Coast Guard Cutter Stratton to depart for Western Pacific deployment

Coast Guard Cutter Stratton file photo by Petty Officer 2nd Class Garrett Raitt

Coast Guard Cutter Stratton file photo by Petty Officer 2nd Class Garrett Raitt

ALAMEDA, Calif. – The crew aboard the Coast Guard Cutter Stratton are scheduled to depart Wednesday from their homeport in Alameda for a months-long deployment to the Western Pacific in support of the U.S. Indo-Pacific Command, which oversees military operations in the region.

The Stratton will be the second Coast Guard cutter deployed to the Western Pacific this year. The crew aboard the Coast Guard Cutter Bertholf departed Alameda Jan. 20 and remain in the region.

Operating under the tactical control of the U.S. 7th Fleet commander, the cutter is scheduled to engage in professional exchanges and capacity-building exercises with partner nations and to patrol and operate as directed.

As both a federal law enforcement agency and an armed force, the Coast Guard is uniquely positioned to conduct defense operations in support of combatant commanders on all seven continents. The service routinely provides forces in joint military operations worldwide, including the deployment of cutters, boats, aircraft and deployable specialized forces.

The U.S. Coast Guard has an enduring role in the Indo-Pacific, going back over 150 years. The service’s ongoing deployment of resources to the region directly supports U.S. foreign policy and national security objectives as outlined in the National Security Strategy.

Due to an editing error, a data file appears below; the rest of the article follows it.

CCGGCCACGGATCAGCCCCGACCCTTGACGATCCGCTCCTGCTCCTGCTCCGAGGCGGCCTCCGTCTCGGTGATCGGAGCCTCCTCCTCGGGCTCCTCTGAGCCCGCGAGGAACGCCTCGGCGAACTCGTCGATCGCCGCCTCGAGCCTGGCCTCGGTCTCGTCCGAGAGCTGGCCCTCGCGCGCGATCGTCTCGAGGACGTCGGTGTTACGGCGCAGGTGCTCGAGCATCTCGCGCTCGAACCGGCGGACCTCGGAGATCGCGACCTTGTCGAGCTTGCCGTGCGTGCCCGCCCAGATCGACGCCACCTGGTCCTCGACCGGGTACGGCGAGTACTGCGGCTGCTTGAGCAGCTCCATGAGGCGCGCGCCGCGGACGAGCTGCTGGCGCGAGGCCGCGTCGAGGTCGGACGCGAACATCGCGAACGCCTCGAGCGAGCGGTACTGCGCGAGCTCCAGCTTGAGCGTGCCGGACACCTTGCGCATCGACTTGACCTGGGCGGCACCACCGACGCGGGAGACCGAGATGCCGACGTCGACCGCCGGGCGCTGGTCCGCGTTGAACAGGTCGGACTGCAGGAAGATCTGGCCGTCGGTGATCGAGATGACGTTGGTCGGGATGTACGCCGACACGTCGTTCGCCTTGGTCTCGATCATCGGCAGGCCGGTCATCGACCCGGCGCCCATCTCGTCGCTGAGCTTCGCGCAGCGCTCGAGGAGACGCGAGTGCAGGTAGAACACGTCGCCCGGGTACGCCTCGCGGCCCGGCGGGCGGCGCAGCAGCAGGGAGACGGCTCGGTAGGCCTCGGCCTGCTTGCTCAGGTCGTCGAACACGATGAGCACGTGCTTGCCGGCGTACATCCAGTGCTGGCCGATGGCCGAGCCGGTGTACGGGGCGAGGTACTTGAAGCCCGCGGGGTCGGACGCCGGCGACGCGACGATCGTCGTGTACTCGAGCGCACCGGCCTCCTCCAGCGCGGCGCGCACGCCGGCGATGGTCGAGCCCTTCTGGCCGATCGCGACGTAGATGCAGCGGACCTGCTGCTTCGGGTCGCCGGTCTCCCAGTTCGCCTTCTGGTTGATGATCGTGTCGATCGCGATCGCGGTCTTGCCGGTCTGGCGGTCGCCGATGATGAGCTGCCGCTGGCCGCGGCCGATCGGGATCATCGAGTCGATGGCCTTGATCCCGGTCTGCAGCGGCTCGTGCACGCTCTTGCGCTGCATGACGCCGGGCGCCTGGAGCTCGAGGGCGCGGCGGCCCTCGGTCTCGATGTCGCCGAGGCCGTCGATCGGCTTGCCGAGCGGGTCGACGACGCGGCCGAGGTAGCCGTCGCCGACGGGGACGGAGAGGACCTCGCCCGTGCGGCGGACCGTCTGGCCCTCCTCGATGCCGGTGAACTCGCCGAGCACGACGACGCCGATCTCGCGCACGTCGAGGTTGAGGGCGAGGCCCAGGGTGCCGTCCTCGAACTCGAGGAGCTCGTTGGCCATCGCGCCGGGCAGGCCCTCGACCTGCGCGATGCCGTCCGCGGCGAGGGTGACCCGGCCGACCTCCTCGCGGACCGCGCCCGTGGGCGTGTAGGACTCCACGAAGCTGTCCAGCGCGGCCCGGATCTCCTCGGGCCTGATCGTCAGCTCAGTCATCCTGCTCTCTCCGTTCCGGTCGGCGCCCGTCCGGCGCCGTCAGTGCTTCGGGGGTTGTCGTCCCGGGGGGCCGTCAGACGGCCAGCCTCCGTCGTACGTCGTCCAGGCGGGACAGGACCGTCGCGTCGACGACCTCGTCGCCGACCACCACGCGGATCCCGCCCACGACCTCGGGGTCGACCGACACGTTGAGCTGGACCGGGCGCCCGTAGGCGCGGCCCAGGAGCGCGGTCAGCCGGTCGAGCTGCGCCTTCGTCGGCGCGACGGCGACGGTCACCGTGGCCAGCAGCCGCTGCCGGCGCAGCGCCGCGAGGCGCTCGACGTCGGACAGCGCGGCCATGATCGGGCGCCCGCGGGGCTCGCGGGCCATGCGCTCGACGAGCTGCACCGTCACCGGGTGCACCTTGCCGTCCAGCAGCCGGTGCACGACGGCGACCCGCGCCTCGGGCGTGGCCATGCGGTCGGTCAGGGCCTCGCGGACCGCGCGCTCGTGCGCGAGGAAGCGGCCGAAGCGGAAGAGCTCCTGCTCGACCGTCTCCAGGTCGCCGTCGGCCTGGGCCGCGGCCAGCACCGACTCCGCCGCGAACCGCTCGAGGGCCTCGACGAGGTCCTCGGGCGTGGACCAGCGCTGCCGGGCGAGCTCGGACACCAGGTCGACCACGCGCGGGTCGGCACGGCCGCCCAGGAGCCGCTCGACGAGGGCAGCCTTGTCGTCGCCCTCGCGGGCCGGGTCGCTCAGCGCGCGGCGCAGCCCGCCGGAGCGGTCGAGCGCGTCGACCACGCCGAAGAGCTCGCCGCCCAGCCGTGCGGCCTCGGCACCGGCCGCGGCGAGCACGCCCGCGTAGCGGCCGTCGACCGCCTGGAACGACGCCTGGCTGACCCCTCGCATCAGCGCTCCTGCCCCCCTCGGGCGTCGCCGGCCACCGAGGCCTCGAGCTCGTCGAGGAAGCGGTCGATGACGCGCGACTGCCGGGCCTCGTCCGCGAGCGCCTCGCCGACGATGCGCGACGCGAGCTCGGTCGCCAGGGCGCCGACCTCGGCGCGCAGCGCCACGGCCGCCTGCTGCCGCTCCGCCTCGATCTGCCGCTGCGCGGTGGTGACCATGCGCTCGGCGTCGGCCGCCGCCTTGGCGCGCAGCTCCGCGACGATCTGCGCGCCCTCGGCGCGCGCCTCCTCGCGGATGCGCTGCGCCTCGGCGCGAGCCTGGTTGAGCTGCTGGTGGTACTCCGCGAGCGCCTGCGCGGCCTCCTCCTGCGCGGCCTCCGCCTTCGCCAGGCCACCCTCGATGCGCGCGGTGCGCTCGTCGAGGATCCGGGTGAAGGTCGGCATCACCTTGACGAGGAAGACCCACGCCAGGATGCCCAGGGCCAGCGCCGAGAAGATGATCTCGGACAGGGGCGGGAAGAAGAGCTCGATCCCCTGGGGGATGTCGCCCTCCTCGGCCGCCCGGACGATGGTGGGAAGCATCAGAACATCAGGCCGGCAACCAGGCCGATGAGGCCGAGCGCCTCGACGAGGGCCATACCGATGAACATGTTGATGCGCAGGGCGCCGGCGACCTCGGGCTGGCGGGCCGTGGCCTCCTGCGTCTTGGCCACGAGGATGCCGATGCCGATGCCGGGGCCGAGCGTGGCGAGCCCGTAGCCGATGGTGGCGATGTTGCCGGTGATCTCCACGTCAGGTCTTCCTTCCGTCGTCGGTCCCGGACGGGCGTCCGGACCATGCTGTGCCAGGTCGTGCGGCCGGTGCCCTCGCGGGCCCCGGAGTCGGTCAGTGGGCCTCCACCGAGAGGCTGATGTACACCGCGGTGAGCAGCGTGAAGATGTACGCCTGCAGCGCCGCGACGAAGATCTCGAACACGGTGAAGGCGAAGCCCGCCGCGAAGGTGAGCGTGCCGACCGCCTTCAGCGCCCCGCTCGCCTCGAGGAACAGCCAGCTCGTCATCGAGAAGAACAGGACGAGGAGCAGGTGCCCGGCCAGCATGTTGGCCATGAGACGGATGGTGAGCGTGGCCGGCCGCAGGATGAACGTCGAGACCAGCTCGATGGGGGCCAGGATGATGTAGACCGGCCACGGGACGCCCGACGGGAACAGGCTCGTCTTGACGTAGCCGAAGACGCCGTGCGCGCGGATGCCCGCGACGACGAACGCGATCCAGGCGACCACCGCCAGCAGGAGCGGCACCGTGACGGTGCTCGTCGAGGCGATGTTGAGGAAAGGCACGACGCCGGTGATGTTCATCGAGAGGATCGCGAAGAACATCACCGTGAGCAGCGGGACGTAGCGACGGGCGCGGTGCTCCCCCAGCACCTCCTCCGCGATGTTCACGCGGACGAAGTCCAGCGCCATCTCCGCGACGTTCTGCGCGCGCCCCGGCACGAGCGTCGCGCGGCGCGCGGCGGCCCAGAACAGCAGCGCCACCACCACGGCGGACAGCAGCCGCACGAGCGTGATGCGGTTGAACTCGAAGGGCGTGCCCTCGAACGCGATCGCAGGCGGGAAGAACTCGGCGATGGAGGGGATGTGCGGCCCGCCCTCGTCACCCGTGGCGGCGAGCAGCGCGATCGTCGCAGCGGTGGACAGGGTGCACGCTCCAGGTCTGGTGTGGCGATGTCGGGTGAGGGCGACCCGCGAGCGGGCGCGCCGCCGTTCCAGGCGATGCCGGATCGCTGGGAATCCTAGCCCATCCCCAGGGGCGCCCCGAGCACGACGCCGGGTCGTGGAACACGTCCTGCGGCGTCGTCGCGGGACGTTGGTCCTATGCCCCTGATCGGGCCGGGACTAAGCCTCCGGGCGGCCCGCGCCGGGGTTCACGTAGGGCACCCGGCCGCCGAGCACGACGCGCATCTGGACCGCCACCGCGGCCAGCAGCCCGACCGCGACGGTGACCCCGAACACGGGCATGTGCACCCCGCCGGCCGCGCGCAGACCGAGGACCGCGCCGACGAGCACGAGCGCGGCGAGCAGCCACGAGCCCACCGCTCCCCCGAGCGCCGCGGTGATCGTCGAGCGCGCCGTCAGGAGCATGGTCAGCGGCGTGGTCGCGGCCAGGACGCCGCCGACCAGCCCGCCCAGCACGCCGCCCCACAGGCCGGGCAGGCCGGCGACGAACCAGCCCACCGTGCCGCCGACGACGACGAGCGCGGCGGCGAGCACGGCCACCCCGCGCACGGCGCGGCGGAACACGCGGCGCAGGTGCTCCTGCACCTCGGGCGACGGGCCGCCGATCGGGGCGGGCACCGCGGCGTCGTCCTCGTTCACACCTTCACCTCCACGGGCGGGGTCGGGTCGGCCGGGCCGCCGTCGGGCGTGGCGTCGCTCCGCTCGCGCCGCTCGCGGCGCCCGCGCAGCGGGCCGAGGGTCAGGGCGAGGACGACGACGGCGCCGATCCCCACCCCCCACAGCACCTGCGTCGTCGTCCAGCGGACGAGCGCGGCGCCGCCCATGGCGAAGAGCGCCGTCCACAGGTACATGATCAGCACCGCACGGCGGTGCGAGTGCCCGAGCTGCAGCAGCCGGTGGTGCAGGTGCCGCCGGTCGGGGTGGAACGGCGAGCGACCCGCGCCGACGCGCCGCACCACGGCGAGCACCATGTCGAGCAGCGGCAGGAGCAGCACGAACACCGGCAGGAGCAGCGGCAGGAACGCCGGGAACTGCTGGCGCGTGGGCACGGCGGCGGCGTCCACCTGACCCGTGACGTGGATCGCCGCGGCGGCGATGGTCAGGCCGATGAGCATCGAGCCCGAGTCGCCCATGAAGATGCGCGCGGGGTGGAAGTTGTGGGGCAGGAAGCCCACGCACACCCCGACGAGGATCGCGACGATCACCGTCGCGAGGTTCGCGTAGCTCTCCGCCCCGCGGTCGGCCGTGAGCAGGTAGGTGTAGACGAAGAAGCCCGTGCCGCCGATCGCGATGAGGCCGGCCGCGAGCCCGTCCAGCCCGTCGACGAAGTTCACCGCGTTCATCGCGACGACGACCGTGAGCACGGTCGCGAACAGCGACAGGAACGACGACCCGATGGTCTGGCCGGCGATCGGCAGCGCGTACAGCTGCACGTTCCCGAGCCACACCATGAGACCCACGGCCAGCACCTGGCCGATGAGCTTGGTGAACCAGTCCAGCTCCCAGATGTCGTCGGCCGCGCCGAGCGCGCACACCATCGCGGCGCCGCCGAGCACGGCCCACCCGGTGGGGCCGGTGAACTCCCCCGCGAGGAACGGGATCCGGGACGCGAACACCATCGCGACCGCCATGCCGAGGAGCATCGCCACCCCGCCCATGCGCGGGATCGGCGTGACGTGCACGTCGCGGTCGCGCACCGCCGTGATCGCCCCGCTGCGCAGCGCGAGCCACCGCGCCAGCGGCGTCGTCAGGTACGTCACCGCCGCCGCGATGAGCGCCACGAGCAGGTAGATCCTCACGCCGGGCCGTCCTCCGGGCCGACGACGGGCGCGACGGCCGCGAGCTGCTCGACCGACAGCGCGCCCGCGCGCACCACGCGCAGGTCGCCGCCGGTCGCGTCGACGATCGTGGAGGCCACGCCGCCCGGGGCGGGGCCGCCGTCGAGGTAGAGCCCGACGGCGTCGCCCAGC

“The United States is a Pacific nation,” said Vice Adm. Linda Fagan, commander, Coast Guard Pacific Area, who oversees the cutter. “We have deep and long-standing ties with our partners in the region, and more importantly, we share a strong commitment to a free and open Indo-Pacific, governed by a rules-based international system that promotes peace, security, prosperity and sovereignty of all nations.”

Commissioned in 2012, Stratton is one of four Coast Guard legend class national security cutters homeported in Alameda. NSCs are 418-feet long, 54-feet wide, and have a 4,600 long-ton displacement. They have a top speed in excess of 28 knots, a range of 12,000 nautical miles, endurance of up to 90 days and can hold a crew of up to 170.

National security cutters feature advanced command and control capabilities, aviation support facilities, stern cutter boat launch and increased endurance for long-range patrols to disrupt threats to national security further offshore.

The Coast Guard is scheduled to commission its seventh and eighth national security cutters, the Coast Guard Cutters Kimball and Midgett, in August. Both cutters will be homeported in Honolulu and enhance the Coast Guard’s presence throughout the Indo-Pacific region.

“Security abroad equals security at home,” said Fagan. “Enhancing our partners’ capabilities is a force multiplier in combating transnational criminal and terrorist organizations and deterring our adversaries.”


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